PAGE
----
BEIRUT (Reuters) - Buses carrying evacuated Islamic State fighters reached Syria’s Deir al-Zor on Wednesday in return for releasing a Hezbollah prisoner, a commander in the pro-Damascus alliance told Reuters.
Damascus and Hezbollah allowed nearly 300 lightly armed militants and 300 relatives to leave the Syria-Lebanon border in a surrender deal, after an offensive there last month.
The transfer marked the first time Islamic State publicly agreed to such an evacuation from territory it held.
A U.S.-led coalition had stopped the 17 buses from reaching Deir al-Zor for weeks and the convoy split in two. It was not immediately clear if all the buses arrived in Islamic State territory in the eastern Syrian province on Wednesday.
“The deal has been completed,” said the commander in the military alliance fighting in support of the Damascus government.
The buses took the route between the town of al-Sukhna and Deir al-Zor, a main road that the Syrian army and allied forces captured in recent days, the commander said.
Along the route, the combatants swapped the evacuees for a Hezbollah prisoner who had been in Islamic State captivity, the non-Syrian commander added.
Under the evacuation deal in August, Islamic State militants left their border foothold after a week-long battle in return for safe passage to Deir al-Zor province in Syria.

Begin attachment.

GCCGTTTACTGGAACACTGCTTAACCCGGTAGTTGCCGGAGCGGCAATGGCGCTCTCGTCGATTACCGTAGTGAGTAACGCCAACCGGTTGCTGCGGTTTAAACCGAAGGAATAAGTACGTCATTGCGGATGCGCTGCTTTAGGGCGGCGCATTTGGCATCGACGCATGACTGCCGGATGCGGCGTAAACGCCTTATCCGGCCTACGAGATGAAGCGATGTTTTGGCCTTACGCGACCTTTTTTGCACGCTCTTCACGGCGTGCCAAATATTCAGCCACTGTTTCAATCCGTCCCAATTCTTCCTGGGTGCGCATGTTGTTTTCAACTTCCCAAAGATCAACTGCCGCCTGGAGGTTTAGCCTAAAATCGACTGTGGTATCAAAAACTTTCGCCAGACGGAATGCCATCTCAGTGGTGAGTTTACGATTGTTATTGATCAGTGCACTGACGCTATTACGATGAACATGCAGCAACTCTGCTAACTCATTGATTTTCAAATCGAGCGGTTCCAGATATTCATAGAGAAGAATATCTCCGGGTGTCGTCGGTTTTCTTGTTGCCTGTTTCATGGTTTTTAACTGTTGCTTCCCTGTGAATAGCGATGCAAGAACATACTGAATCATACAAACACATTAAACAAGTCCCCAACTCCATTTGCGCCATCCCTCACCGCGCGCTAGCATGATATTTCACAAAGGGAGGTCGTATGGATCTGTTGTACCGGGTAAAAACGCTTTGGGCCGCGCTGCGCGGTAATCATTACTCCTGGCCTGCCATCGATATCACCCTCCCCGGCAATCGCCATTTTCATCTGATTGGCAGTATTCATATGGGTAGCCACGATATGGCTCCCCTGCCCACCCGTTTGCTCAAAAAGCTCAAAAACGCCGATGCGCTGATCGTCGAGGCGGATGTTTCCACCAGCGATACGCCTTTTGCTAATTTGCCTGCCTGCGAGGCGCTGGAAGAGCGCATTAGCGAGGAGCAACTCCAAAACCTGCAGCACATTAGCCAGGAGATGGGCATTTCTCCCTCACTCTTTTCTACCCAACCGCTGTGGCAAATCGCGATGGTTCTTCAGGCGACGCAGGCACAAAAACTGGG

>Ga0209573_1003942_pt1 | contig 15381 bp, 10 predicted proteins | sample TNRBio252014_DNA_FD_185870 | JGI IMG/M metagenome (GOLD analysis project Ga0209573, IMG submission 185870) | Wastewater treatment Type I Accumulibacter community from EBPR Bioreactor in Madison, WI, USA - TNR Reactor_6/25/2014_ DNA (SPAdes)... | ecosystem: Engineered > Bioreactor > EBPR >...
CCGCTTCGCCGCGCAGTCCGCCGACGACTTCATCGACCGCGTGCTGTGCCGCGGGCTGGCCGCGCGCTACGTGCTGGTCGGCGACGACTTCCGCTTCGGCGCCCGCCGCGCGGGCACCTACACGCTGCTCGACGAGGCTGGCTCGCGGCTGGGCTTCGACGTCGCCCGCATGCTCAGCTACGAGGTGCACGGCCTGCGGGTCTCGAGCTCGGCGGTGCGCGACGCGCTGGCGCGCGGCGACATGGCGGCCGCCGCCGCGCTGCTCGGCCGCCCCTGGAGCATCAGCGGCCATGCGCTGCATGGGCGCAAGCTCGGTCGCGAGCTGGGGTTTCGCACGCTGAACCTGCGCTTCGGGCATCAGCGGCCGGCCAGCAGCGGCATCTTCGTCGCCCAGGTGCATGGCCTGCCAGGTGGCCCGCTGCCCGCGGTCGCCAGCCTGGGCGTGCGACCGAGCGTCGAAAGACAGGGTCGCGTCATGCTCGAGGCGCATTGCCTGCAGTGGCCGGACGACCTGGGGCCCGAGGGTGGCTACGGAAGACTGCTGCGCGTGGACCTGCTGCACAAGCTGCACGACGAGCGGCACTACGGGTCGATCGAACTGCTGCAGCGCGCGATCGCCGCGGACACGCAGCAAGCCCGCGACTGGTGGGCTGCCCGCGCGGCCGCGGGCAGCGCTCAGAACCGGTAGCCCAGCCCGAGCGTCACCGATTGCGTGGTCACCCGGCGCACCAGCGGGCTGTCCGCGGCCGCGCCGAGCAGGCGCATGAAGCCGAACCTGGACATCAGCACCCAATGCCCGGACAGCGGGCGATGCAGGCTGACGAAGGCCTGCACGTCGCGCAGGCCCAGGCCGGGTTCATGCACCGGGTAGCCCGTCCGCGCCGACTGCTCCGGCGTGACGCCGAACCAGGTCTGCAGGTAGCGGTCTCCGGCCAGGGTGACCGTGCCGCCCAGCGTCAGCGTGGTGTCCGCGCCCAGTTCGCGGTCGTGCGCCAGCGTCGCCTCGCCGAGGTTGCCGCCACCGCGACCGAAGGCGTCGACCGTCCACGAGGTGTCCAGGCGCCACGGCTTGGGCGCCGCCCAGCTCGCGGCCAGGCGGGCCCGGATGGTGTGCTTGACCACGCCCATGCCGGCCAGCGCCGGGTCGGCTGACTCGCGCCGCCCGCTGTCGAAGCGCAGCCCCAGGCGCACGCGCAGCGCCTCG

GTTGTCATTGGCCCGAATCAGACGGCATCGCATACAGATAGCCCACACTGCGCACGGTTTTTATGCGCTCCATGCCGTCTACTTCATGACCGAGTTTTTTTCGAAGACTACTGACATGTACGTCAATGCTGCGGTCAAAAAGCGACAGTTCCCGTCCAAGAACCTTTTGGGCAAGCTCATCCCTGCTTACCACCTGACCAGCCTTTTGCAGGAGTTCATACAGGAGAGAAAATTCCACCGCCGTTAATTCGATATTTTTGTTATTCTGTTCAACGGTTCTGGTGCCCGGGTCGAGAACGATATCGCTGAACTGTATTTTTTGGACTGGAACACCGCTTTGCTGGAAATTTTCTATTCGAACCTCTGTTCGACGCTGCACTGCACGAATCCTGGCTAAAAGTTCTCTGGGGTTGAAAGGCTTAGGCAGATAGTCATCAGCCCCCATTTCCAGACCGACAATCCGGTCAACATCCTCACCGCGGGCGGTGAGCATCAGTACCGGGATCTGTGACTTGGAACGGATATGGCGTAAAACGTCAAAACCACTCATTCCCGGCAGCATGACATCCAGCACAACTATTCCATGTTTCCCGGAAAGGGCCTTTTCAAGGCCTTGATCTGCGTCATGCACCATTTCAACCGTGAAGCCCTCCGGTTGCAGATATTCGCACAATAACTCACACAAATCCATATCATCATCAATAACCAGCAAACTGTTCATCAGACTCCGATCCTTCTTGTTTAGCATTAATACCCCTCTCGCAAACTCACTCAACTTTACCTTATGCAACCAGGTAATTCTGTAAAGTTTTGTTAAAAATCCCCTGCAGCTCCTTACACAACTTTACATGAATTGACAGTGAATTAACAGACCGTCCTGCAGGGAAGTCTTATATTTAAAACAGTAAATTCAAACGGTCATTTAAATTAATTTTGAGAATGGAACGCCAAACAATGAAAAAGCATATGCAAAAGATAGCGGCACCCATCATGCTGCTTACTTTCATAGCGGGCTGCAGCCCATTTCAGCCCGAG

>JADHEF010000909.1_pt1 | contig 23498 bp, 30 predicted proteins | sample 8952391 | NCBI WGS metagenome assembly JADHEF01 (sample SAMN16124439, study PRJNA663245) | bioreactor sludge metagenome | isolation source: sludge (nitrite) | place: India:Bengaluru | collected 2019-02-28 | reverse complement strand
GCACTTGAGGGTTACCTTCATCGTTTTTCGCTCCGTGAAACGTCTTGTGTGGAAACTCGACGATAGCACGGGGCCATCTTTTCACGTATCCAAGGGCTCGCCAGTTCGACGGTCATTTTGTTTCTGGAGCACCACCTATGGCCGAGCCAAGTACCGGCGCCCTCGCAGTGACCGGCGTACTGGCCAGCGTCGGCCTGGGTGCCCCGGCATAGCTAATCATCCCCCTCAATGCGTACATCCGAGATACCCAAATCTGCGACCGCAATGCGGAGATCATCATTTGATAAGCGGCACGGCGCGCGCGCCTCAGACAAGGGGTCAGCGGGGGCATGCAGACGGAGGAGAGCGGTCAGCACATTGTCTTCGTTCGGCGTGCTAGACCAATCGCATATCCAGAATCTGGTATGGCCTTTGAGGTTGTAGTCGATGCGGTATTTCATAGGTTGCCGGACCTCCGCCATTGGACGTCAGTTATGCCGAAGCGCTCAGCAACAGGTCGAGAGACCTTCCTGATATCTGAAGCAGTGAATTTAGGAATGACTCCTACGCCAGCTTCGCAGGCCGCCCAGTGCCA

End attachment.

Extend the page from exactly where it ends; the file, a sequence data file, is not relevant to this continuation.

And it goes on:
Iran-backed Hezbollah has played a major role in fighting Sunni militants along the border. Since early in the six-year Syrian conflict, it has sent thousands of fighters to support President Bashar al-Assad’s government.
Lebanon’s Shi’ite Hezbollah retrieved the remains of some of its forces killed in Syria as part of the swap, and was meant to get back one of its fighters that Islamic State held captive.
The deal included recovering the bodies of nine Lebanese soldiers that Islamic State captured in 2014.
The transfer ended any insurgent presence from the Syrian war on the frontier, where the Lebanese army also fought the militants in a separate offensive on its side.
But the U.S.-led coalition against Islamic State blocked the convoy from entering IS territory in east Syria, near the border with Iraq, by cratering roads and destroying bridges.
The convoy split in two, with 11 buses remaining in the open desert and others retreating into government territory.
Last week, the U.S. coalition said its surveillance aircraft moved away from the buses in the no-man’s land after pro-Syrian government forces “advanced past” the convoy. Damascus was responsible for the evacuees, it said.
The Syrian army and its allies reached Deir al-Zor city, breaking an Islamic State siege of an enclave there that had lasted three years.
U.S.-backed Syrian militias have also launched a separate assault in another part of Deir al-Zor province, which has become Islamic State’s last major foothold in Syria.
Reporting by Laila Bassam; Writing by Ellen Francis; Editing by Toby Chopra
Our Standards: The Thomson Reuters Trust Principles.